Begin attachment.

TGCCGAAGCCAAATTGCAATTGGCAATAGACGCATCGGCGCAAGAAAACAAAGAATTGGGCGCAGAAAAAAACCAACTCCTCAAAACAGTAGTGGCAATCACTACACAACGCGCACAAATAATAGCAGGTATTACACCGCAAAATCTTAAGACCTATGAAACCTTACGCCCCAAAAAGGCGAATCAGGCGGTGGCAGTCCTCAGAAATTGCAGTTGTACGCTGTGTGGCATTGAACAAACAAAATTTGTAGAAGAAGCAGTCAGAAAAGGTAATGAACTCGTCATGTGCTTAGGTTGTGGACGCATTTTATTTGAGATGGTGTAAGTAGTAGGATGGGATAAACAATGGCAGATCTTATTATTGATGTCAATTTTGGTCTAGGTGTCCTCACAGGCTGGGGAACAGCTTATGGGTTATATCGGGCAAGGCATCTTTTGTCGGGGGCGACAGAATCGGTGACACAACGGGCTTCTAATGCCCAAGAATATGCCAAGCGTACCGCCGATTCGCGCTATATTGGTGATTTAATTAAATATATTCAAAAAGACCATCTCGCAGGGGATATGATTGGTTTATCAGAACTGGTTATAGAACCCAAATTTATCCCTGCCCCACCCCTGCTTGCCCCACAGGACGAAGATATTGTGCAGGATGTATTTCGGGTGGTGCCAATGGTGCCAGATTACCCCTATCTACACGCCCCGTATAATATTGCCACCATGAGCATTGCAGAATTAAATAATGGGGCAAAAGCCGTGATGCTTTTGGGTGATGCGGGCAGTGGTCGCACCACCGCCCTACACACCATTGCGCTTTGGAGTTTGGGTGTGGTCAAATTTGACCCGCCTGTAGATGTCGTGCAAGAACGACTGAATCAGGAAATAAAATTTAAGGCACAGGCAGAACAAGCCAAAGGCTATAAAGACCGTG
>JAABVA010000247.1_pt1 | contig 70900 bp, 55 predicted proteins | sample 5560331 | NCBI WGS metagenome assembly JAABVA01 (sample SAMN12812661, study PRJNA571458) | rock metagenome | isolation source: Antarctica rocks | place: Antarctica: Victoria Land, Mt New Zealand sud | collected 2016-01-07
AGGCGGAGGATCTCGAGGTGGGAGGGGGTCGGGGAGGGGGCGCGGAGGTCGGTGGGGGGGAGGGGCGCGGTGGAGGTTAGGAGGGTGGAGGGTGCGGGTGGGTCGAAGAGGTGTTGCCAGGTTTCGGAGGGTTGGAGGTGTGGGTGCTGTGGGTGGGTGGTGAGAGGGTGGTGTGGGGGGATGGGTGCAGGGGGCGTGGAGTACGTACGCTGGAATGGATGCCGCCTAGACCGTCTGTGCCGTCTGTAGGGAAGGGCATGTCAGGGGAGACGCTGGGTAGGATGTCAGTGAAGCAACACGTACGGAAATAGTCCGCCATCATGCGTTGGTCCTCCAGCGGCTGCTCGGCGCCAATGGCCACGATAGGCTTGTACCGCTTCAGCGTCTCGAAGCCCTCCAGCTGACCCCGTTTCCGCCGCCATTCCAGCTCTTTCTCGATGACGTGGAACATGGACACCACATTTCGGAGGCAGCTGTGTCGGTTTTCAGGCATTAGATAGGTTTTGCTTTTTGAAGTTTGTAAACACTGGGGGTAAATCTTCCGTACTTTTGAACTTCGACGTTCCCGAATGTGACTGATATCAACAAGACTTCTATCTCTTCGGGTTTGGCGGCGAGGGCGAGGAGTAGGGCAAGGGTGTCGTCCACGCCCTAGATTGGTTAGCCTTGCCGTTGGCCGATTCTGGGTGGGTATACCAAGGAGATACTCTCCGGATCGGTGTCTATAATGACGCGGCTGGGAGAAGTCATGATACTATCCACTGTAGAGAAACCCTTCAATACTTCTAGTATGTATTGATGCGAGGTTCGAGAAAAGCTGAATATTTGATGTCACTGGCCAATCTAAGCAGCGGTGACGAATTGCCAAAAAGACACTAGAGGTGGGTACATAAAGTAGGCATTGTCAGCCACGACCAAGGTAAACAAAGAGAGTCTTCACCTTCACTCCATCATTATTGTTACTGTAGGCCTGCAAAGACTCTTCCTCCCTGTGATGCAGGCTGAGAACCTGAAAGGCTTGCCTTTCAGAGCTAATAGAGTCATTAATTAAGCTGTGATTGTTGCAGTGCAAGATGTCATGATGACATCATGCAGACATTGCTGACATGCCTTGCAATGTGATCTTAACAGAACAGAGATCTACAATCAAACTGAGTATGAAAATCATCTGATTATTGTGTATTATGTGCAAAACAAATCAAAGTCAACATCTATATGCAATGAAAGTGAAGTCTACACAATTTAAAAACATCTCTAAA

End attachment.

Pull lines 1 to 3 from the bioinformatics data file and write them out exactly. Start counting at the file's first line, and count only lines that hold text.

TGCCGAAGCCAAATTGCAATTGGCAATAGACGCATCGGCGCAAGAAAACAAAGAATTGGGCGCAGAAAAAAACCAACTCCTCAAAACAGTAGTGGCAATCACTACACAACGCGCACAAATAATAGCAGGTATTACACCGCAAAATCTTAAGACCTATGAAACCTTACGCCCCAAAAAGGCGAATCAGGCGGTGGCAGTCCTCAGAAATTGCAGTTGTACGCTGTGTGGCATTGAACAAACAAAATTTGTAGAAGAAGCAGTCAGAAAAGGTAATGAACTCGTCATGTGCTTAGGTTGTGGACGCATTTTATTTGAGATGGTGTAAGTAGTAGGATGGGATAAACAATGGCAGATCTTATTATTGATGTCAATTTTGGTCTAGGTGTCCTCACAGGCTGGGGAACAGCTTATGGGTTATATCGGGCAAGGCATCTTTTGTCGGGGGCGACAGAATCGGTGACACAACGGGCTTCTAATGCCCAAGAATATGCCAAGCGTACCGCCGATTCGCGCTATATTGGTGATTTAATTAAATATATTCAAAAAGACCATCTCGCAGGGGATATGATTGGTTTATCAGAACTGGTTATAGAACCCAAATTTATCCCTGCCCCACCCCTGCTTGCCCCACAGGACGAAGATATTGTGCAGGATGTATTTCGGGTGGTGCCAATGGTGCCAGATTACCCCTATCTACACGCCCCGTATAATATTGCCACCATGAGCATTGCAGAATTAAATAATGGGGCAAAAGCCGTGATGCTTTTGGGTGATGCGGGCAGTGGTCGCACCACCGCCCTACACACCATTGCGCTTTGGAGTTTGGGTGTGGTCAAATTTGACCCGCCTGTAGATGTCGTGCAAGAACGACTGAATCAGGAAATAAAATTTAAGGCACAGGCAGAACAAGCCAAAGGCTATAAAGACCGTG
>JAABVA010000247.1_pt1 | contig 70900 bp, 55 predicted proteins | sample 5560331 | NCBI WGS metagenome assembly JAABVA01 (sample SAMN12812661, study PRJNA571458) | rock metagenome | isolation source: Antarctica rocks | place: Antarctica: Victoria Land, Mt New Zealand sud | collected 2016-01-07
AGGCGGAGGATCTCGAGGTGGGAGGGGGTCGGGGAGGGGGCGCGGAGGTCGGTGGGGGGGAGGGGCGCGGTGGAGGTTAGGAGGGTGGAGGGTGCGGGTGGGTCGAAGAGGTGTTGCCAGGTTTCGGAGGGTTGGAGGTGTGGGTGCTGTGGGTGGGTGGTGAGAGGGTGGTGTGGGGGGATGGGTGCAGGGGGCGTGGAGTACGTACGCTGGAATGGATGCCGCCTAGACCGTCTGTGCCGTCTGTAGGGAAGGGCATGTCAGGGGAGACGCTGGGTAGGATGTCAGTGAAGCAACACGTACGGAAATAGTCCGCCATCATGCGTTGGTCCTCCAGCGGCTGCTCGGCGCCAATGGCCACGATAGGCTTGTACCGCTTCAGCGTCTCGAAGCCCTCCAGCTGACCCCGTTTCCGCCGCCATTCCAGCTCTTTCTCGATGACGTGGAACATGGACACCACATTTCGGAGGCAGCTGTGTCGGTTTTCAGGCATTAGATAGGTTTTGCTTTTTGAAGTTTGTAAACACTGGGGGTAAATCTTCCGTACTTTTGAACTTCGACGTTCCCGAATGTGACTGATATCAACAAGACTTCTATCTCTTCGGGTTTGGCGGCGAGGGCGAGGAGTAGGGCAAGGGTGTCGTCCACGCCCTAGATTGGTTAGCCTTGCCGTTGGCCGATTCTGGGTGGGTATACCAAGGAGATACTCTCCGGATCGGTGTCTATAATGACGCGGCTGGGAGAAGTCATGATACTATCCACTGTAGAGAAACCCTTCAATACTTCTAGTATGTATTGATGCGAGGTTCGAGAAAAGCTGAATATTTGATGTCACTGGCCAATCTAAGCAGCGGTGACGAATTGCCAAAAAGACACTAGAGGTGGGTACATAAAGTAGGCATTGTCAGCCACGACCAAGGTAAACAAAGAGAGTCTTCACCTTCACTCCATCATTATTGTTACTGTAGGCCTGCAAAGACTCTTCCTCCCTGTGATGCAGGCTGAGAACCTGAAAGGCTTGCCTTTCAGAGCTAATAGAGTCATTAATTAAGCTGTGATTGTTGCAGTGCAAGATGTCATGATGACATCATGCAGACATTGCTGACATGCCTTGCAATGTGATCTTAACAGAACAGAGATCTACAATCAAACTGAGTATGAAAATCATCTGATTATTGTGTATTATGTGCAAAACAAATCAAAGTCAACATCTATATGCAATGAAAGTGAAGTCTACACAATTTAAAAACATCTCTAAA